If you love to practice to music without other musicians physically there, a Bluetooth guitar amp is perfect for that. If you hate lugging around effects pedals but love having effects, generally you’ll find Bluetooth amps that come with a range of effects onboard.
While you may be worried that only mini amps come with Bluetooth, rest assured, this isn’t the case. You even get amps powerful enough to gig in at least small to medium venues with Bluetooth capability. But whatever your needs and preferences, you can find one that doesn’t burn a huge hole in your pocket. Without further ado, let’s get to it.
How to Choose a Bluetooth Guitar Amp
As you’ll see, there’s some variety out there. So here’s your guide on how to choose the perfect Bluetooth amp for your setup.
Do you want a small, portable practice amp? Or do you want to be able to play gigs with this amp? Which size venue?
Practice amps go up to 30 watts. You can find solid state amps that are in this category, as well as small tube amps. The amps below 15 watts are quiet enough that you can crank them all the way and generally not bother anyone else in the house. At 20 watts, you can get away with playing small venues, provided you don’t have a drummer. That said, a 20 watt tube amp may be heard over drums.
They’re designed for practice and to be small enough for easy travelling. Whether you’re in your bedroom or in a hotel room, you can have a blast without blasting your neighbors. But they’re good for recording and okay for quiet, calm gigs in small venues.
To play gigs in a small to medium venue, you need upwards of 20 watts if you have a tube amp, but solid state amps need to be at least 40 watts. If you want to play large venues, whether indoor or outdoor, solid state amps need to be at least 50 watts. The higher the wattage, the more volume you can put out. For the best versatility, get amps of at least 60 to 100 watts.
Solid State or Tube Amp
The battle of solid state amps vs tube amps rages on. The truth is, that it simply comes down to preference. Each has its pros and cons. Tube amps sound a little warmer and handle distortion at high volumes so well. They’re often preferred by people who enjoy a vintage tone, but many guitarists prefer the warmer tone overall. They do, however, have a shorter lifespan and tend to burn out after a while.
Solid state amps are a little less fragile and tend to last longer, but just by themselves, they don’t have the same sound, that so many prefer, as the tube amps. With both amps, pedals and presets will allow you to tweak your tone. But generally, you’ll find solid state amps with onboard effects and presets are more plentiful, and in many cases, more affordable. But you’ll want a good quality one if you want a decent sound.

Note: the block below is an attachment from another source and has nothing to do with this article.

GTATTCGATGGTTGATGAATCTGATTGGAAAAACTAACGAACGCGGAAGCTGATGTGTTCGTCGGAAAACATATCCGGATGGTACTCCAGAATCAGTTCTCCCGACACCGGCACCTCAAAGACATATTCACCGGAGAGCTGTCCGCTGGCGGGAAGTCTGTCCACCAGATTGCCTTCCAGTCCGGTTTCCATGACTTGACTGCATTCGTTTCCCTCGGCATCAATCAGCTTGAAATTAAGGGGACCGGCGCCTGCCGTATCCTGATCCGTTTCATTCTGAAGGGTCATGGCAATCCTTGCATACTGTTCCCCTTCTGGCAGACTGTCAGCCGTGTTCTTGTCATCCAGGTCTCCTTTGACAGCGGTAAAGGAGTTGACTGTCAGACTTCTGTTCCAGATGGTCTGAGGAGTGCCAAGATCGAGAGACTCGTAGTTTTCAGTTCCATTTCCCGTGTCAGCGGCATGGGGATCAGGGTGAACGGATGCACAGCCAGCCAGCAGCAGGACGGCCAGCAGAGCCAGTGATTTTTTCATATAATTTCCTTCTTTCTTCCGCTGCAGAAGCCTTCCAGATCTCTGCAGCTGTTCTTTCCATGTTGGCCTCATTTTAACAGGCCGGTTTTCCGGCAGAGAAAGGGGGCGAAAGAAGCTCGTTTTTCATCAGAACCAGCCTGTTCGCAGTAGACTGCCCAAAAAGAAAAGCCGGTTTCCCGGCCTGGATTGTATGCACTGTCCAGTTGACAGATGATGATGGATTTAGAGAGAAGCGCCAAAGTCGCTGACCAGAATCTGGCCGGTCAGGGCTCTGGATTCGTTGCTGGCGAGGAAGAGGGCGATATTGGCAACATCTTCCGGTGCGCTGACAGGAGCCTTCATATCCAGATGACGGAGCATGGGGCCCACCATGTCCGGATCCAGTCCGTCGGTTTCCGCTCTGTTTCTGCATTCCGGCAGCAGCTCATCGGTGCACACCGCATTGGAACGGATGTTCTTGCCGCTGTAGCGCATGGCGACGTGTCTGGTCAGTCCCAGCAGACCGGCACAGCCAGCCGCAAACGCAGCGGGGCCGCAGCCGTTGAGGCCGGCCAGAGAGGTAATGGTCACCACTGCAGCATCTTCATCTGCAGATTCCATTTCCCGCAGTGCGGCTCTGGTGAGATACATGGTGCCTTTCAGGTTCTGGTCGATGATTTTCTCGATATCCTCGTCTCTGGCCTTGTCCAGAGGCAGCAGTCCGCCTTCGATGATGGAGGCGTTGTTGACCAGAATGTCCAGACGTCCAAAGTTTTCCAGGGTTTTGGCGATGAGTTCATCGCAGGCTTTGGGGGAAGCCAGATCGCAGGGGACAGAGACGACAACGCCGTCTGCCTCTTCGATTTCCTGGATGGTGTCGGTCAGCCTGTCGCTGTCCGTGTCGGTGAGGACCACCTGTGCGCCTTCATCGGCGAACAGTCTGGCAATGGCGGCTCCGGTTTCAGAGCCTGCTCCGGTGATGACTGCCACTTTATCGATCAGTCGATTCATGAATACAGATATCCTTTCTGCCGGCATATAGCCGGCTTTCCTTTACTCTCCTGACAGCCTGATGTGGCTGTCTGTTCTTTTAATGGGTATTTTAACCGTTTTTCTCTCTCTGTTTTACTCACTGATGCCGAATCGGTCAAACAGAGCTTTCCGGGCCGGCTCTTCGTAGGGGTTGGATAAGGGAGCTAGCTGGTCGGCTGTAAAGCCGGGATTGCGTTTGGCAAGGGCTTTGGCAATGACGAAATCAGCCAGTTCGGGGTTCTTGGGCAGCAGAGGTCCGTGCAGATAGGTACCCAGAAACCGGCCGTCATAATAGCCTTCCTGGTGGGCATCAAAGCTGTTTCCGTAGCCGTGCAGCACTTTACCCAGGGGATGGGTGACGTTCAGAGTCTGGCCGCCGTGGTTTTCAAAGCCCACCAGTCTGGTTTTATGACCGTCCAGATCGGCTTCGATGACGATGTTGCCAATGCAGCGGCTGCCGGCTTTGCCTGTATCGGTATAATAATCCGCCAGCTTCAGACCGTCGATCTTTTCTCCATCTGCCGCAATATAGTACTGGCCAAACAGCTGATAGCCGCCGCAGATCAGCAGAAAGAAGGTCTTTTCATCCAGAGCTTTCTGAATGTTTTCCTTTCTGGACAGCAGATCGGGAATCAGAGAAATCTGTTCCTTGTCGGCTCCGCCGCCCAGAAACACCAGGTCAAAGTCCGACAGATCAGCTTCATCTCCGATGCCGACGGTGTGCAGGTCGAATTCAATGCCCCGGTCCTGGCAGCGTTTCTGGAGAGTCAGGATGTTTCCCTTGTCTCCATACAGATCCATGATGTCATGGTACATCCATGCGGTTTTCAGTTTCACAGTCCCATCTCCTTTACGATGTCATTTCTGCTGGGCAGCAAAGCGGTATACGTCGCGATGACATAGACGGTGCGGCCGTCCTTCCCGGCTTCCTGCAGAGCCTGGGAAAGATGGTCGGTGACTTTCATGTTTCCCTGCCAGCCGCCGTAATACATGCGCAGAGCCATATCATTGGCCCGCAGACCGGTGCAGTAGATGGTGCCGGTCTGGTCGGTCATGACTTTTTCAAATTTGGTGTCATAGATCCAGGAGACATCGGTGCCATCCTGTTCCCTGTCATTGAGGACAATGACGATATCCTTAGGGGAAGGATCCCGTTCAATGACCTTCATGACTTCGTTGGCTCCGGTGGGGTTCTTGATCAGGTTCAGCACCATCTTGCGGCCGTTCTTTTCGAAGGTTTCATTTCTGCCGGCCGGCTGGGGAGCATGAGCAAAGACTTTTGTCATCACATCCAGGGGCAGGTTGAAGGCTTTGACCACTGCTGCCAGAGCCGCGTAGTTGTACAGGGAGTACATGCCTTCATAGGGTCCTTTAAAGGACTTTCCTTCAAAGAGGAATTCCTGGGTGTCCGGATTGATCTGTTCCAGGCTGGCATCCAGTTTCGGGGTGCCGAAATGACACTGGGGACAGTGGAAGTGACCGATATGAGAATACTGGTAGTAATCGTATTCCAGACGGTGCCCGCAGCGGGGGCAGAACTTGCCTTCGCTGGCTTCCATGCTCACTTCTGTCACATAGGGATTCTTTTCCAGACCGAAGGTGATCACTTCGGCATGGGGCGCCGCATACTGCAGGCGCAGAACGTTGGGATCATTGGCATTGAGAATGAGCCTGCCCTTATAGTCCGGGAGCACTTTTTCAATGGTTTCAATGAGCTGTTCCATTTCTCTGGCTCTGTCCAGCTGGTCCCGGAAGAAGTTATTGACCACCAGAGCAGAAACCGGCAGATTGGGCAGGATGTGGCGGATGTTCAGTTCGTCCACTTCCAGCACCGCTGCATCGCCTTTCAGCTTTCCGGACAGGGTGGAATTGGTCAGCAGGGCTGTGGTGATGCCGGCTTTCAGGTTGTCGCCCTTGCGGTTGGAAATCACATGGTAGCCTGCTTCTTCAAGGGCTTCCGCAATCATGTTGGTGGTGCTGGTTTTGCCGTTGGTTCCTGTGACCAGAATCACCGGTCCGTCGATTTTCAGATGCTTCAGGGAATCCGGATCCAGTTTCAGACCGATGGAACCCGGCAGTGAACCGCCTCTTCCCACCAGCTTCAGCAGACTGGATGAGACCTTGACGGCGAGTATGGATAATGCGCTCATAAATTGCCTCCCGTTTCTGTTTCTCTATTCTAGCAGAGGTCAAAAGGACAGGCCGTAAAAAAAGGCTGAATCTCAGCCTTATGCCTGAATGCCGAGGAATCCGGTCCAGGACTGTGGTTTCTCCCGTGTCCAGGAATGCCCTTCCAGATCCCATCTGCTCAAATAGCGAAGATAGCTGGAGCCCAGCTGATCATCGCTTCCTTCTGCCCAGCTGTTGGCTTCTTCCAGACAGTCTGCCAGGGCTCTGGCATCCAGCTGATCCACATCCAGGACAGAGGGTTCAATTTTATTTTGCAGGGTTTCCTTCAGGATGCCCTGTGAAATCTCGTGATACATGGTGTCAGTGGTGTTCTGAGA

You may want a monster of an amp, but they take up quite a bit of space. They’re also heavier. If you play in large arenas, or at least dream to do that one day, you’ll probably want at least 150 watts to 200 watts. But the cabinets are huge. They house large speakers that can handle all the volume an amp that size can put out. In a small apartment, you might find that a massive amp isn’t practical.
If you travel a lot, a smaller amp is also easier to do that with. If you aren’t at the point where you’re playing to massive, rowdy crowds yet, hold off on getting a big amp if space is an issue.
The Best Bluetooth Amp for Your Budget
You’re more likely to find practice amps within this category.
LEKATO Mini Guitar Amp
If you want a dirt cheap option that sounds decent enough, this Lekato 5W amp is a suitable option. Aimed at those who just want a practice amp, you get a clean and overdrive channel, Bluetooth and wireless function with volume controls for the aux input and wireless inputs. Connect it to headphones, wired speakers, and Bluetooth speakers. Adjust your tone via the tone and gain knobs. Choose from black, white, or orange.
Most people enjoy this little amp and feel that it has exceeded their expectations at this price point for sound quality, clarity, and volume. The rechargeable batteries are a plus. Many says it works well with loop and effects pedals too. There were a few complaints, mainly about the sound quality and volume, it doesn’t do well with low-end. But this is to be expected with an amp that size and at this price point.